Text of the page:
This decision found both subsidization and dumping in relation to Chinese imports and imposed an antidumping tariff of between 44.99% and 70.63%, as well as countervailing duties of 21.86%–34.81%. The Commerce Department also established a separate antidumping duty of 51.40%–58.49% on Vietnamese wind tower manufacturers.

In the solar industry, in October 2011, the Coalition for American Solar Manufacturing, a group of seven U.S. solar panel manufacturers led by Solar World Industries America, accused Chinese solar panel companies of dumping products in the United States. The Commerce Department opened an investigation in 2011 and announced the final ruling in 2012. The decision was to impose antidumping tariffs ranging from 24% to 36% on Chinese producers.

If we wanted to promote clean energy, the first thing we could and should do is stop imposing tariffs on these imports! 

With a potentially historic agreement on Iran’s nuclear program in place, President Obama immediately focused his attention on the fight at home. When he announced the deal Tuesday morning, the president warned Congress that he would “veto any legislation that prevents the successful implementation of this deal.” A few hours later, he sat down with the New York Times’s Thomas Friedman to sell it on its merits.

“We are not measuring this deal by whether it is changing the regime inside of Iran,” the president said. “We’re not measuring this deal by whether we are solving every problem that can be traced back to Iran, whether we are eliminating all their nefarious activities around the globe.”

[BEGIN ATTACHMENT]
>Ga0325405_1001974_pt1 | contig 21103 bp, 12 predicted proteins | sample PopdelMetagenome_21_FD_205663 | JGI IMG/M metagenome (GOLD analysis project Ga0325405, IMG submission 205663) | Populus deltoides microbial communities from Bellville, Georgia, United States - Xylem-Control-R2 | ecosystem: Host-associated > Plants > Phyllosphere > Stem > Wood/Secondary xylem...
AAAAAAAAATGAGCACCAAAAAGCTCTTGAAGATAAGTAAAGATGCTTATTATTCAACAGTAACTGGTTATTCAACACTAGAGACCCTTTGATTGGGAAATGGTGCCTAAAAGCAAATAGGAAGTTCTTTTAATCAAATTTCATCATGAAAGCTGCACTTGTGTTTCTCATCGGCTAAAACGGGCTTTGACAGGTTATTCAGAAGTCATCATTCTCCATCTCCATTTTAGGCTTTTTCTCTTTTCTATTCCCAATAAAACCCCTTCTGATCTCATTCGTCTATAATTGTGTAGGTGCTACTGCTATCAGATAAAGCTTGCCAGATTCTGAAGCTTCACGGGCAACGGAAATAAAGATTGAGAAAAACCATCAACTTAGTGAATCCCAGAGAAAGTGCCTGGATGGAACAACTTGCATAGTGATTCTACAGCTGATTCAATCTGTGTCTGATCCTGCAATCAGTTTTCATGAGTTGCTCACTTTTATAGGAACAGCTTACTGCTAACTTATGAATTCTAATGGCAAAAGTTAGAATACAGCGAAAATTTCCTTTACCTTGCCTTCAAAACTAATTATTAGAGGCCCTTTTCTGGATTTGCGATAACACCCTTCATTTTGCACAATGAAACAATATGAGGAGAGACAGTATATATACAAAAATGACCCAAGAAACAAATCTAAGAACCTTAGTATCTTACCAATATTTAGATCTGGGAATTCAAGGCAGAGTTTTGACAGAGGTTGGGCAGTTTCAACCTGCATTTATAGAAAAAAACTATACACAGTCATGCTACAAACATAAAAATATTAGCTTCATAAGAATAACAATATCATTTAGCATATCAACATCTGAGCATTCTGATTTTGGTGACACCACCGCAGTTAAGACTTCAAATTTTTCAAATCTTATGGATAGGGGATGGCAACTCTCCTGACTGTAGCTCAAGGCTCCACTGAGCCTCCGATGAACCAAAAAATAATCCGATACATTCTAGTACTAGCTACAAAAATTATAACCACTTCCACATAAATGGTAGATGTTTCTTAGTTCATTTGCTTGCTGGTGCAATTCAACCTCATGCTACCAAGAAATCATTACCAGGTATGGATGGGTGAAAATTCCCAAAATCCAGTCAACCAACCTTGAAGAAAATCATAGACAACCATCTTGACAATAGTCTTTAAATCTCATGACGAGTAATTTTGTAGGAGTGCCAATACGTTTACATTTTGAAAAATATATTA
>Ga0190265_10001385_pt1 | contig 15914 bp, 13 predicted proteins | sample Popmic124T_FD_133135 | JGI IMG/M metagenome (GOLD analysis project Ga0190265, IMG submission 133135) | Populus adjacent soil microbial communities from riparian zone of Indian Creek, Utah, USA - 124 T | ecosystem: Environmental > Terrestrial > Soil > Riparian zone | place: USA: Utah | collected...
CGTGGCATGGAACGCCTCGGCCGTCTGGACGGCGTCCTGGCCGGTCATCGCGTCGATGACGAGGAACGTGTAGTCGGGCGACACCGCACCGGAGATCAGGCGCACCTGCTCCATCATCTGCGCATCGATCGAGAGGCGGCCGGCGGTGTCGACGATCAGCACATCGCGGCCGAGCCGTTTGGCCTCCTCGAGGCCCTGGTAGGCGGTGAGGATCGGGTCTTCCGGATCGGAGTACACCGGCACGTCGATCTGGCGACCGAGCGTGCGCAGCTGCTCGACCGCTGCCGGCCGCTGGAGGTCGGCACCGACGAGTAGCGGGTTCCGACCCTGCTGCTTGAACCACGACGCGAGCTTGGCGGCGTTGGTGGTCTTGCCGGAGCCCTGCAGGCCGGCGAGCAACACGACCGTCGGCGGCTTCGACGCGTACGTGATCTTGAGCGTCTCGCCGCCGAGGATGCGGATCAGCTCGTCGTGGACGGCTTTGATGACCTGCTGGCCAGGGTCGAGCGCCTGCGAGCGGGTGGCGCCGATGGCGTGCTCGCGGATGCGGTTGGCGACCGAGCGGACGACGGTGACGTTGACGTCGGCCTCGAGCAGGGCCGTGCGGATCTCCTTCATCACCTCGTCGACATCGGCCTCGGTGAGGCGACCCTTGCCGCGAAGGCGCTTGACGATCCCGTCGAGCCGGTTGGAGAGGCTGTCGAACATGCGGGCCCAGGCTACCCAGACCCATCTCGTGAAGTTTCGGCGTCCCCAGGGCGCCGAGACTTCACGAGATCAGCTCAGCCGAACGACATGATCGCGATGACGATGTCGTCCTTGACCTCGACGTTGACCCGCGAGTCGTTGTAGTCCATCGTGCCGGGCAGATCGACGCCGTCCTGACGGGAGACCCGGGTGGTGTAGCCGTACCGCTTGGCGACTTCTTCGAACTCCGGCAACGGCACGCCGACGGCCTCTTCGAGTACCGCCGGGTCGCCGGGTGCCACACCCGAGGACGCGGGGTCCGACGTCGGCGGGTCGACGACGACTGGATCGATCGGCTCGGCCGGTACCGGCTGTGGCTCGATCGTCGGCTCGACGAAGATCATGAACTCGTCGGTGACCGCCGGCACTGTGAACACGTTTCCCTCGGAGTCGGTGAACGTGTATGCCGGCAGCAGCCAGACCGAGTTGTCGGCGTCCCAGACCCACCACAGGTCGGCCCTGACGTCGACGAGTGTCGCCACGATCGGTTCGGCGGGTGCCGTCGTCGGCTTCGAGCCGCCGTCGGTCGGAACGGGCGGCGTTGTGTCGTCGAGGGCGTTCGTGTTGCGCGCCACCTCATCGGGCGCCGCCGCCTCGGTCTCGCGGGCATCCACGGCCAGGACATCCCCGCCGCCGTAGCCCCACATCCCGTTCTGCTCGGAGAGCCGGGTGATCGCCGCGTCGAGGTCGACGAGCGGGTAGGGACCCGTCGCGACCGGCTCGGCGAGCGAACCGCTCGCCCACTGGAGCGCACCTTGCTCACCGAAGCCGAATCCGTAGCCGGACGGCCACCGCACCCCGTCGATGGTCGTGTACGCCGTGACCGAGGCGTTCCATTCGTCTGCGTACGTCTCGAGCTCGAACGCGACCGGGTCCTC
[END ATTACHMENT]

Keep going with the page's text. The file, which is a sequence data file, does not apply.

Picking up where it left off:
The aim of the negotiations was on ensuring that “Iran could not get a nuclear weapon.”

And that is where he wants the ensuing debate over the final terms of the agreement to be focused. “What I’m going to be able to say, and I think we will be able to prove,” he told Friedman, “is that this by a wide margin is the most definitive path by which Iran will not get a nuclear weapon, and we will be able to achieve that with the full cooperation of the world community and without having to engage in another war in the Middle East.”

That is what the president would like people to believe. But it may not be so simple.

Congress has 60 days to review the deal for final approval, but many GOP leaders have declared the agreement dead on arrival. Some Republicans, as I noted, lambasted the administration for appeasing the Iranian regime even before the details were announced. Accordingly, the administration will likely focus most of its time on reassuring skeptical Democrats to block the passage of legislation that would undo the deal, or, failing that, to sustain a veto.

An override seems unlikely, but the coming congressional debate will not be limited to the merits of the deal.

As Justin Logan and John Glaser wrote on CNN.com:

The debate over Iran diplomacy was really two debates, in which each side was arguing over something different. On the one side was a strikingly broad consensus of nearly the entire arms control community, which recognizes what the deal can achieve in terms of nonproliferation and regional stability. On the opposing side is the Iran hawk community, which focused less on the nuclear issue than on finding ways to isolate and ultimately destroy Iran’s clerical regime, by military force if necessary, nuclear program or not.